These organic and medical disciplines with many hyperprolific authors exhibit totally different patterns from these present in particle and high-energy physics. Papers with tons of to hundreds of authors are the norm throughout a group of many hundreds of scientists working in initiatives based mostly at CERN, Europe’s particle-physics laboratory close to Geneva, Switzerland. In crystallography, papers are likely to have few co-authors. In epidemiology and cardiology, lengthy lists of authors seem solely in relationship to particular analysis groups that appear to have a convention of intensive authorship lists.

This raises the query of what authorship entails. The US Nationwide Institutes of Well being, for instance, has tips on the actions that qualify: actively supervising, designing and doing experiments, and information acquisition and evaluation exterior “very fundamental” work plus drafting the manuscript. Amassing funds or distant mentorship don’t qualify. A lot of the 6,000 authors in a current survey throughout many geographical areas and disciplines felt that drafting a paper, decoding outcomes and analysing information ought to qualify for authorship, however attitudes diverse by area and area6.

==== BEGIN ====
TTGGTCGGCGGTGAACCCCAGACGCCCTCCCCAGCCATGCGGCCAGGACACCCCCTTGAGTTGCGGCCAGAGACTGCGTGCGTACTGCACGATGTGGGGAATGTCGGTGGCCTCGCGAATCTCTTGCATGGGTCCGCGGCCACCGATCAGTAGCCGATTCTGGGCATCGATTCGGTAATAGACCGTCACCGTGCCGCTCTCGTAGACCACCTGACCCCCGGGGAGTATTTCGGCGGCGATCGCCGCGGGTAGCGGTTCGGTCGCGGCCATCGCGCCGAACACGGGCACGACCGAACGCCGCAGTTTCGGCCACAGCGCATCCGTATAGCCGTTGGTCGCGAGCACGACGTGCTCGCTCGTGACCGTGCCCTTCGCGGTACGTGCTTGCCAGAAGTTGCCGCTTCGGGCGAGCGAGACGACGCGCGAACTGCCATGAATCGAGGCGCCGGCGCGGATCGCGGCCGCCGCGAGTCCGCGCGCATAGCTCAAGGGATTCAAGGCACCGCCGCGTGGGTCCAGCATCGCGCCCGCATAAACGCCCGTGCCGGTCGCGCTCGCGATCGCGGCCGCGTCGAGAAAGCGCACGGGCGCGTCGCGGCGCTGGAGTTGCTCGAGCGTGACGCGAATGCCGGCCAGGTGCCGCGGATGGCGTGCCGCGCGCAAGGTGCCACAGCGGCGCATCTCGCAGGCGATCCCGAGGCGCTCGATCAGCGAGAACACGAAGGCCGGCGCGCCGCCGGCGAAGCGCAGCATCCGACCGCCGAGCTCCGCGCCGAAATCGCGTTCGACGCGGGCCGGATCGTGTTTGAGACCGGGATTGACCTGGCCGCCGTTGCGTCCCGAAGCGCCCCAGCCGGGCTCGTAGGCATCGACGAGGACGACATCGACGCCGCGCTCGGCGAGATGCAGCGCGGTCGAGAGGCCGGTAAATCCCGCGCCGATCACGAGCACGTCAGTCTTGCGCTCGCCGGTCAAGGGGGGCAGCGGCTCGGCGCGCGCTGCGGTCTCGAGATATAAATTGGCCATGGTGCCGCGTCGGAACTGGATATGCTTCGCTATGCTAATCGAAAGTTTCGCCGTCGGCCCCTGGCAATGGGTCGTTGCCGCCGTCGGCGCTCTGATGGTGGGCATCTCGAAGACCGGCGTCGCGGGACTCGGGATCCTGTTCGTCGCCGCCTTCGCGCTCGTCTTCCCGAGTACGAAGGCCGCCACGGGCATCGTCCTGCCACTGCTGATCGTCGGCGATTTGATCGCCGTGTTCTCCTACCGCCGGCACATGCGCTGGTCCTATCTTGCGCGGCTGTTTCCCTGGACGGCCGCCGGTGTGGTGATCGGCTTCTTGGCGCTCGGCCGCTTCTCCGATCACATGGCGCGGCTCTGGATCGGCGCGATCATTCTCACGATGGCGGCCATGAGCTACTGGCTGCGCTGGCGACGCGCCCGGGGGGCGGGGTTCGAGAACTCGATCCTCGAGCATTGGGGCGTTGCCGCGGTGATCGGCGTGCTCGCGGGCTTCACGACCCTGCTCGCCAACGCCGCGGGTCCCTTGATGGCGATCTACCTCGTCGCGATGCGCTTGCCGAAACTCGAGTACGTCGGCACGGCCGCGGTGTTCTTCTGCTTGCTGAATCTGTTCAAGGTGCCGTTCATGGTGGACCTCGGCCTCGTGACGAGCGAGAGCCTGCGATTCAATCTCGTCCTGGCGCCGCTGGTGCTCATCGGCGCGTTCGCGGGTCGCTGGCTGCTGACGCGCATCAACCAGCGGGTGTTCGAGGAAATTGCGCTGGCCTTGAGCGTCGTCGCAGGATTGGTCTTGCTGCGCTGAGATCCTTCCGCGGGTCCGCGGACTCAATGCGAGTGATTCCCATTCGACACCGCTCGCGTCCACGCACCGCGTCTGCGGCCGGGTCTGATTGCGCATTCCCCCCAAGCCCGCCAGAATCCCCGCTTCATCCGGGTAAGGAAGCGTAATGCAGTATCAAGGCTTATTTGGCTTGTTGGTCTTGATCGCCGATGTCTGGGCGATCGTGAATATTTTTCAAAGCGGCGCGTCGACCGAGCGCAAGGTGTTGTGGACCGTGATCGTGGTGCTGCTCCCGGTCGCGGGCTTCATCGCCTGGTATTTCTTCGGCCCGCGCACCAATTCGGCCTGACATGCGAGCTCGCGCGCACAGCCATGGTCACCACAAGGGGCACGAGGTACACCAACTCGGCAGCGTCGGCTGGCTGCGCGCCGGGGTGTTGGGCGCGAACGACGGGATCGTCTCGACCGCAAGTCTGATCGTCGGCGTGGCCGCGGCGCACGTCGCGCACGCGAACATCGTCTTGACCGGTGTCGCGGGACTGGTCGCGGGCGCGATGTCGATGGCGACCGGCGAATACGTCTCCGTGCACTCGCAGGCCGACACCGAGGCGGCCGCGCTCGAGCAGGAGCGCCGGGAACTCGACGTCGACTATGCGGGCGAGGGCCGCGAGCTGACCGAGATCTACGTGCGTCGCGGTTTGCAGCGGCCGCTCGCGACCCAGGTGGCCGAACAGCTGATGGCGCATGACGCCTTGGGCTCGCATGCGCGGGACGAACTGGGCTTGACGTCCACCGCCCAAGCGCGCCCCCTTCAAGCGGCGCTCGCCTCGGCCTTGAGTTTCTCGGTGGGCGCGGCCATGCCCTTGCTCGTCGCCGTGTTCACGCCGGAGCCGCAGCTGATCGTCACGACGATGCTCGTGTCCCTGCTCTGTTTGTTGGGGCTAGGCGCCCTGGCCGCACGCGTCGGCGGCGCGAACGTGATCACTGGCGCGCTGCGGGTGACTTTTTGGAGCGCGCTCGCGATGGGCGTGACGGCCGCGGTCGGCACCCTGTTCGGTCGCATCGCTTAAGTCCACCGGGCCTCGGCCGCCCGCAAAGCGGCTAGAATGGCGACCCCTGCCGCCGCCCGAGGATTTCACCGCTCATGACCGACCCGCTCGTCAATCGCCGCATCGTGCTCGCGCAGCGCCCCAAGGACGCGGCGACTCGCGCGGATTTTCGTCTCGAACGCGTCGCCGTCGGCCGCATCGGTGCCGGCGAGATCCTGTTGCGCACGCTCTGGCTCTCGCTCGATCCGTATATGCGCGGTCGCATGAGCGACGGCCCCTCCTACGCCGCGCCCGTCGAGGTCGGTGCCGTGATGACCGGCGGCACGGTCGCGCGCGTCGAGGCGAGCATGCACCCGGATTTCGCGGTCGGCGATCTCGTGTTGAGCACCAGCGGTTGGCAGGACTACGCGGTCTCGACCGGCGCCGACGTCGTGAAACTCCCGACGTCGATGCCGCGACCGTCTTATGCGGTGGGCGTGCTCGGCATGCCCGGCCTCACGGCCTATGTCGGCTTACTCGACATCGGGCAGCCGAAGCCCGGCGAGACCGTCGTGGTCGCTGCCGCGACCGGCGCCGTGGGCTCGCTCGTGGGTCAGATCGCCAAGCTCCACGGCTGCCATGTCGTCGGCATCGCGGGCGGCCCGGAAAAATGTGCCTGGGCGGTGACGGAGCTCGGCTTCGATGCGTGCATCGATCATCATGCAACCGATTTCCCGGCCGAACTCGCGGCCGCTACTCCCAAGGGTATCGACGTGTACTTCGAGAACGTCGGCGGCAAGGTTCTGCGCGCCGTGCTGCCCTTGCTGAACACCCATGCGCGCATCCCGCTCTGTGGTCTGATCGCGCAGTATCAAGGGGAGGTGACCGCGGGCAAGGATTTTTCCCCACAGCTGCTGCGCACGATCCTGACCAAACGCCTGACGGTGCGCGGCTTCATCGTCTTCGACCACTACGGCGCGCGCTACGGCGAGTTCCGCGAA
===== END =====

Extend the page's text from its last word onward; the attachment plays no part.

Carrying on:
Authorship standards

Maybe probably the most extensively established necessities for authorship are the Vancouver criteria established by the Worldwide Committee of Medical Journal Editors in 1988. These specify that authors should do all of 4 issues to qualify: play a component in designing or conducting experiments or processing outcomes; assist to jot down or revise the manuscript; approve the printed model; and take duty for the article’s contents.